Post from a Scientist: Glacier’s Slippery Shoes


Here, it’s possible for you or the glacier to slip.

Dealing with slippery surfaces is perhaps one of the very first physical phenomena that we deal with as kids. It is always challenging to keep your balance, not to fall down, or not to break your bones. Similar to any other kids, I always asked my father why he drives slower on rainy days. The answer was the same to all of these questions. Friction!

Surprisingly, my research ended up being in a similar realm. Ice sits on the solid ground, a massive 2-3km thick cold block. But that poor block also suffers from the same imbalance that I had as a kid as my shoes slipped on the ground where I was walking when the ground was wet. That’s right, the block slides faster, just like me. It goes down the slope where it is sitting, and falls into the ocean. That’s why we want to know if the glacier’s “shoes” are wet or not!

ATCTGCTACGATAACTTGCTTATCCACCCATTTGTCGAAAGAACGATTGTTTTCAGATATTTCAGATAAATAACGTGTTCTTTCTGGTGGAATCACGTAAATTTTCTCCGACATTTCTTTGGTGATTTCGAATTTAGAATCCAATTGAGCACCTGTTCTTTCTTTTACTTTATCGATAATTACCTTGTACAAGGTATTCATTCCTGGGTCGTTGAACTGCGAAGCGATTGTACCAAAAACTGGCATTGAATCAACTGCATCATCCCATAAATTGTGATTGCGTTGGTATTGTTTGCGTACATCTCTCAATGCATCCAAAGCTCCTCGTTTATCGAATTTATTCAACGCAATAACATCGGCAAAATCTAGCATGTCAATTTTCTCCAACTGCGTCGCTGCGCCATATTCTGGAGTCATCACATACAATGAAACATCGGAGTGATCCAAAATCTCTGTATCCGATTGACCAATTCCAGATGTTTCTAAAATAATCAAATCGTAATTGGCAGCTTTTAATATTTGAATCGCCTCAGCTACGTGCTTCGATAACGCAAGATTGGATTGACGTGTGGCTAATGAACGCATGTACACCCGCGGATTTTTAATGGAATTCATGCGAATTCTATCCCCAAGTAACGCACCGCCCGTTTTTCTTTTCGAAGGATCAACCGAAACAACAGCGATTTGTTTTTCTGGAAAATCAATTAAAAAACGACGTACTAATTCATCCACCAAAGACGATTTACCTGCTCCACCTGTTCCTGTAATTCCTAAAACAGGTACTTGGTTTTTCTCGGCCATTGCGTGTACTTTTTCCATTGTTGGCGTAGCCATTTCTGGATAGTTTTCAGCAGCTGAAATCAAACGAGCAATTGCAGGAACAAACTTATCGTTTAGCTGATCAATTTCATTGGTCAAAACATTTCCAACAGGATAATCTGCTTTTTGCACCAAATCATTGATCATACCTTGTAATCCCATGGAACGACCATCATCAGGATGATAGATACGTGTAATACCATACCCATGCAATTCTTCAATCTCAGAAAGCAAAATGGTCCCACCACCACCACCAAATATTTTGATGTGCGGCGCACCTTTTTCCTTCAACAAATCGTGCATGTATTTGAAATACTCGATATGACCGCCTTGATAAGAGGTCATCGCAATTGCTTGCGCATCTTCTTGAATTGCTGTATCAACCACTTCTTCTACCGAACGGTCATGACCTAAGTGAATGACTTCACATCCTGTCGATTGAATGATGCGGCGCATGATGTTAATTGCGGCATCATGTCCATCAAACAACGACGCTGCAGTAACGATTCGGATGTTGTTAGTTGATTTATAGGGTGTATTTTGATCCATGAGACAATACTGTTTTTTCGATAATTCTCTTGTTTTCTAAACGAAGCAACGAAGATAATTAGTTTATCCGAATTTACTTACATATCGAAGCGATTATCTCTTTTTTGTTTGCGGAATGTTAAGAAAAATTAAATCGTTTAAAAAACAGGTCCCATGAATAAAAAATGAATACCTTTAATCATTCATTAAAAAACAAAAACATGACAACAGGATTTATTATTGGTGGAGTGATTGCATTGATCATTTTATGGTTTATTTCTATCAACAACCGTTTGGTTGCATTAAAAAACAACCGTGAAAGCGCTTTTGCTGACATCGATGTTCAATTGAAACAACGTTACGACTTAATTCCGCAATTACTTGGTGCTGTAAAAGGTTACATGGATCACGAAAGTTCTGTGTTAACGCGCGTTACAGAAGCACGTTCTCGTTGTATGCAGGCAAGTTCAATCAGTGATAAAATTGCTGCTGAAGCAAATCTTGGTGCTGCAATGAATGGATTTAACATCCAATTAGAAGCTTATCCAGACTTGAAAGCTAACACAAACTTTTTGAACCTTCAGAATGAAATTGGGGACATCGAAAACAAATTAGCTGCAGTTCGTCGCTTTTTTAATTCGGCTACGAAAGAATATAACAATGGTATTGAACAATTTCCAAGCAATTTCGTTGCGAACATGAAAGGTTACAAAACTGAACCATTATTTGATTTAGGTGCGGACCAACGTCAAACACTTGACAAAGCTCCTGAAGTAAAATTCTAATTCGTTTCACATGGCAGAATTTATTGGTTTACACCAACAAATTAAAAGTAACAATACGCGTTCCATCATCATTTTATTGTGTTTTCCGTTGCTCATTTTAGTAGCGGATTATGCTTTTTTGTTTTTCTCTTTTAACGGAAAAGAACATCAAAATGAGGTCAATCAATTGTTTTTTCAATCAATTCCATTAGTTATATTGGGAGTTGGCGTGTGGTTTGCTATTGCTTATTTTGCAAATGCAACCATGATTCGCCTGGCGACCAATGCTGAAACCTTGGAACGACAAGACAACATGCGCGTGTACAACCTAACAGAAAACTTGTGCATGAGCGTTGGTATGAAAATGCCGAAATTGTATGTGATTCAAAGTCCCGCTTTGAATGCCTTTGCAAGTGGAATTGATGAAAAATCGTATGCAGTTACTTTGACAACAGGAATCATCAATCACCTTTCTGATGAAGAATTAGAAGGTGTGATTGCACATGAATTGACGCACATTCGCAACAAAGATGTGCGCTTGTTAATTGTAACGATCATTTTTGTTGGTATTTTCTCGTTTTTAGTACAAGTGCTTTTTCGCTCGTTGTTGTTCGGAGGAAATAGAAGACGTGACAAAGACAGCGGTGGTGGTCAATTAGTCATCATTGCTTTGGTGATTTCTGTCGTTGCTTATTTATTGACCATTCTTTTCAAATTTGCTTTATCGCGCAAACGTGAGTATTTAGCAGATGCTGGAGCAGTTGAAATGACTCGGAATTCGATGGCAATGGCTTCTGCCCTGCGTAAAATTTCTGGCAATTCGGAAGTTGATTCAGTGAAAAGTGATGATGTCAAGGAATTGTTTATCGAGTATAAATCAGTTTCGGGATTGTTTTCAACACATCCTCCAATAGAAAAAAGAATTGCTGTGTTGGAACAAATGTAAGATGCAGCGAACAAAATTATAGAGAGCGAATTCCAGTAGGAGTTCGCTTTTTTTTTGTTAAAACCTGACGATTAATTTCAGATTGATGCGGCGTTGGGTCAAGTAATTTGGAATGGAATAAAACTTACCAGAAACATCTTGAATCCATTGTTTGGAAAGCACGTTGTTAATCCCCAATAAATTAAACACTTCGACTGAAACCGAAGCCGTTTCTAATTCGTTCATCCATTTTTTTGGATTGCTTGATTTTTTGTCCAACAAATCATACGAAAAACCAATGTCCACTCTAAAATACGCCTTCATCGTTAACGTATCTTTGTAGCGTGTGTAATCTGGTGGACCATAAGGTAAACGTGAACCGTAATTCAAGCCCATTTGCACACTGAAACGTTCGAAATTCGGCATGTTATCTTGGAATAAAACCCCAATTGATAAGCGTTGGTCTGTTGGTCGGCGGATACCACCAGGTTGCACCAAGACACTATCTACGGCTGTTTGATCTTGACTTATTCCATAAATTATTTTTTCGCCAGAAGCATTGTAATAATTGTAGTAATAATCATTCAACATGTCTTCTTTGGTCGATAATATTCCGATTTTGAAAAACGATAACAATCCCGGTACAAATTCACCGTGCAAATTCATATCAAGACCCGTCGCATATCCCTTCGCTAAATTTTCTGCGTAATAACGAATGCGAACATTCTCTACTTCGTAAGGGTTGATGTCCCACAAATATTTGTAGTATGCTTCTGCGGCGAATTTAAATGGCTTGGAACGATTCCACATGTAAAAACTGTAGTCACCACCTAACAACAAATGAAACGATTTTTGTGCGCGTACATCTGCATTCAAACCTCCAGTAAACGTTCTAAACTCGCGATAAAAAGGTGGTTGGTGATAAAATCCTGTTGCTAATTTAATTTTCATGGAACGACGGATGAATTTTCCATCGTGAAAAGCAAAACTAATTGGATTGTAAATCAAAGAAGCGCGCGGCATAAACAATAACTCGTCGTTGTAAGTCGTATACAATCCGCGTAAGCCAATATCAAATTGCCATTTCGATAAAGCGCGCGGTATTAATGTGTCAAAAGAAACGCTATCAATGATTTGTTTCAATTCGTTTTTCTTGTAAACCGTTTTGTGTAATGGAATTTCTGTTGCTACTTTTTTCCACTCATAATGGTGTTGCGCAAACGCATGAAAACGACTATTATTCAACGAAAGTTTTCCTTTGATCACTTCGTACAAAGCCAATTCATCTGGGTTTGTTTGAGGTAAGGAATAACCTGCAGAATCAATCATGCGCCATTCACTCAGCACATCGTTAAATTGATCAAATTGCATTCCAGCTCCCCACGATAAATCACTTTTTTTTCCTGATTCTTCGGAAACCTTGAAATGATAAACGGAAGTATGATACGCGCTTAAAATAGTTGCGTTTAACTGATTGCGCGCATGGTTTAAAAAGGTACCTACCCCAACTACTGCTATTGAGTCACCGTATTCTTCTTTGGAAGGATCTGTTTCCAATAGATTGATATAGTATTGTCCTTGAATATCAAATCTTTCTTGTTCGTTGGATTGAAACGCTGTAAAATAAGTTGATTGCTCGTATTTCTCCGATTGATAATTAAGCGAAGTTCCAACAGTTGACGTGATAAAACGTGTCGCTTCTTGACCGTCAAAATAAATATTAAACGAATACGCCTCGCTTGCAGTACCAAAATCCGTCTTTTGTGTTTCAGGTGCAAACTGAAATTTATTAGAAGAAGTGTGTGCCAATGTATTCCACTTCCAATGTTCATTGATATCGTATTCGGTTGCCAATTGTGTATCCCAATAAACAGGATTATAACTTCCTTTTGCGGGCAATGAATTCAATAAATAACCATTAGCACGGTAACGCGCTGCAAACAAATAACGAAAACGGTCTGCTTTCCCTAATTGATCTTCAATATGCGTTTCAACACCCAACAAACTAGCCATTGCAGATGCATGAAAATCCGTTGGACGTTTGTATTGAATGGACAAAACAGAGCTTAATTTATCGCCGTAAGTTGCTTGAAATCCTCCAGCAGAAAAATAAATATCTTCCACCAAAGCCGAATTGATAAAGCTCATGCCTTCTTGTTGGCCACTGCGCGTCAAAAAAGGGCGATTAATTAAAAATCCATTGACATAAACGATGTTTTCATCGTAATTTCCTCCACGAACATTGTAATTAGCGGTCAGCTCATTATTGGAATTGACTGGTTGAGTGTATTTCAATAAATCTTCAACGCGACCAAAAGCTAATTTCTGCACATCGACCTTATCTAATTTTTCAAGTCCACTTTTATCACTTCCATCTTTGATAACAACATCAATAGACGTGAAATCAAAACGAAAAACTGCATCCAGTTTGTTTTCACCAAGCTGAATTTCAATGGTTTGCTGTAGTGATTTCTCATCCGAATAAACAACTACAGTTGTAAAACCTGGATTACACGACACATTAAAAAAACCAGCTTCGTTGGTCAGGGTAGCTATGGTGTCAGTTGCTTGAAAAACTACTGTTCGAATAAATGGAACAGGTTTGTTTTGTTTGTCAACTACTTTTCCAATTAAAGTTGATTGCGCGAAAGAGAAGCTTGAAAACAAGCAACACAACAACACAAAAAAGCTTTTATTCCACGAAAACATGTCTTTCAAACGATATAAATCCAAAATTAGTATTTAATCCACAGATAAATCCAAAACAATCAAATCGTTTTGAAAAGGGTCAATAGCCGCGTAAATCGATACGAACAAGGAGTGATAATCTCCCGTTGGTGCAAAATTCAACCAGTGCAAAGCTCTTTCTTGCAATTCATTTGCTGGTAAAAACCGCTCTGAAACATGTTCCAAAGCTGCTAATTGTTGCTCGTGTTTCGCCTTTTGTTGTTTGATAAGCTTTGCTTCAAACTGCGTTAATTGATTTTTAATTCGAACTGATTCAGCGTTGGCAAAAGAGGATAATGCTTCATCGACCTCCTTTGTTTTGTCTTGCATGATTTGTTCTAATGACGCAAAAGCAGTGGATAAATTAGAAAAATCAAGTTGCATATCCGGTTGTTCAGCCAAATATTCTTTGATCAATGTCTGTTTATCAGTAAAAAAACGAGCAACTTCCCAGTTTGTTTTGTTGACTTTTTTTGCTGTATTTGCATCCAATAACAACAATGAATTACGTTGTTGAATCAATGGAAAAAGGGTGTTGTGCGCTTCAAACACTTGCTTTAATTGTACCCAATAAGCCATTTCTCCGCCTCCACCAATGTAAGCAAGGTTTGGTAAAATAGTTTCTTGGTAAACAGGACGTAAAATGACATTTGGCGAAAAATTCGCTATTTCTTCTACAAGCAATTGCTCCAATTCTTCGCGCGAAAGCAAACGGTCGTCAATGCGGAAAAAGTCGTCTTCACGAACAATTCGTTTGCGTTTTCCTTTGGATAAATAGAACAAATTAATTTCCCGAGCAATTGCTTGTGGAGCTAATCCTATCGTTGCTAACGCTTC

A large number of physical sciences come together and help develop tools like satellites, in-the-field measurement techniques, and computer models, so that we can estimate the temperature at the bottom of the ice sheet. This way I can see whether the ice sheet and I are sharing the same slippery experience!

- Soroush, University of Kansas, USA

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2 Responses to Post from a Scientist: Glacier’s Slippery Shoes

  1. Jessica says:

    Have you found out how cold these glaciers are at the bottom?

    • Soroush says:

      Hi Jessica,
      It is fair to say that temperature at depth represents the history of the past climate. But the changes in past surface climate conditions are countered by how much heat is coming from the Earth’s interior, known as geothermal heat. The geothermal heat also varies significantly at different regions. So, depending on which is stronger, there can be some regions that the temperature at the bottom is close to zero (which means ice is melting at the base), and some regions that they might be much colder.

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